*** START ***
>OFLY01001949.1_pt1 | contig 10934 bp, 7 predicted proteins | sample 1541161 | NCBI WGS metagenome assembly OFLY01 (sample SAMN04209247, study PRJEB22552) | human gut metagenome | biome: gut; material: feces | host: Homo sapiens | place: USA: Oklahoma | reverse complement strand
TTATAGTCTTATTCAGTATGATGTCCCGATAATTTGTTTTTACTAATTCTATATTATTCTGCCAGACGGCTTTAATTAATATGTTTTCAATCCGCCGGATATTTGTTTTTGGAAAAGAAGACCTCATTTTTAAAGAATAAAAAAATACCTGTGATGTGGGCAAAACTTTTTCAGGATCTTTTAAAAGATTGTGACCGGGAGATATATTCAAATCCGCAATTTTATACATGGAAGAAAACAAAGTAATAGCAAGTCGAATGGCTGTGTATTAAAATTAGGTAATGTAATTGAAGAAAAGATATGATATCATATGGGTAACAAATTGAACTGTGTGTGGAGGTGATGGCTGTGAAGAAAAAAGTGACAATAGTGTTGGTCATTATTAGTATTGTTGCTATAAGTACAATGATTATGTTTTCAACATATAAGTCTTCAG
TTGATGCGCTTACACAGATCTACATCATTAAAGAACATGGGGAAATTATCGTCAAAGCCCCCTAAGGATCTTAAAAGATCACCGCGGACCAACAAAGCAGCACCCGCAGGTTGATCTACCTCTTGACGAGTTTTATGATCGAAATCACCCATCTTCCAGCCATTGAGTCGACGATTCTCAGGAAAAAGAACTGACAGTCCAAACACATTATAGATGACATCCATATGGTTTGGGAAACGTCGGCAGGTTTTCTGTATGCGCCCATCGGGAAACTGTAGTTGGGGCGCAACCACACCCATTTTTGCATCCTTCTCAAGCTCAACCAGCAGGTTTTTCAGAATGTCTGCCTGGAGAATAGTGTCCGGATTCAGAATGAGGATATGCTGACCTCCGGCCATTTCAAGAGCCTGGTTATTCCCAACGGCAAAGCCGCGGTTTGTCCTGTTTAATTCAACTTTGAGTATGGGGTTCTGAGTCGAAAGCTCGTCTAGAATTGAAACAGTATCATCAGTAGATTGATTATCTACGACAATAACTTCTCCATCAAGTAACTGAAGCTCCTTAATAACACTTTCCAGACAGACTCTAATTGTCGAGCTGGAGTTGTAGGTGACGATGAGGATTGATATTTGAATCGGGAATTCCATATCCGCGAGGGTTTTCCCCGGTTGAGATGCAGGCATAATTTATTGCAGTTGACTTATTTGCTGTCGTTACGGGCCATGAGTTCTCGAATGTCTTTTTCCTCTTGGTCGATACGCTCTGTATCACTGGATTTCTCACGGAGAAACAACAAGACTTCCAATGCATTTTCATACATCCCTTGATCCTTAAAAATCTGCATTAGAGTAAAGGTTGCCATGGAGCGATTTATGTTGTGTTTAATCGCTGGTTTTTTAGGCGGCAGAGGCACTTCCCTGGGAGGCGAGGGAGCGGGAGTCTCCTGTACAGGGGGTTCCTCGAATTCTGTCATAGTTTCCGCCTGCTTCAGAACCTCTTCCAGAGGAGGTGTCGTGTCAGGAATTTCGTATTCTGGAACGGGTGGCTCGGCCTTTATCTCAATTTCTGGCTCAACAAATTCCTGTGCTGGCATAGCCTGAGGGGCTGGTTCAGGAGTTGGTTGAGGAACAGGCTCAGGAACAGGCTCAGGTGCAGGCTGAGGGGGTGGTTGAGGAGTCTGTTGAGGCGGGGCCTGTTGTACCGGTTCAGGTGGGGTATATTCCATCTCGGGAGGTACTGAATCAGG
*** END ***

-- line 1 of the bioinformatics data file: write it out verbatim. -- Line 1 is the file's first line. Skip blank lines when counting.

>OFLY01001949.1_pt1 | contig 10934 bp, 7 predicted proteins | sample 1541161 | NCBI WGS metagenome assembly OFLY01 (sample SAMN04209247, study PRJEB22552) | human gut metagenome | biome: gut; material: feces | host: Homo sapiens | place: USA: Oklahoma | reverse complement strand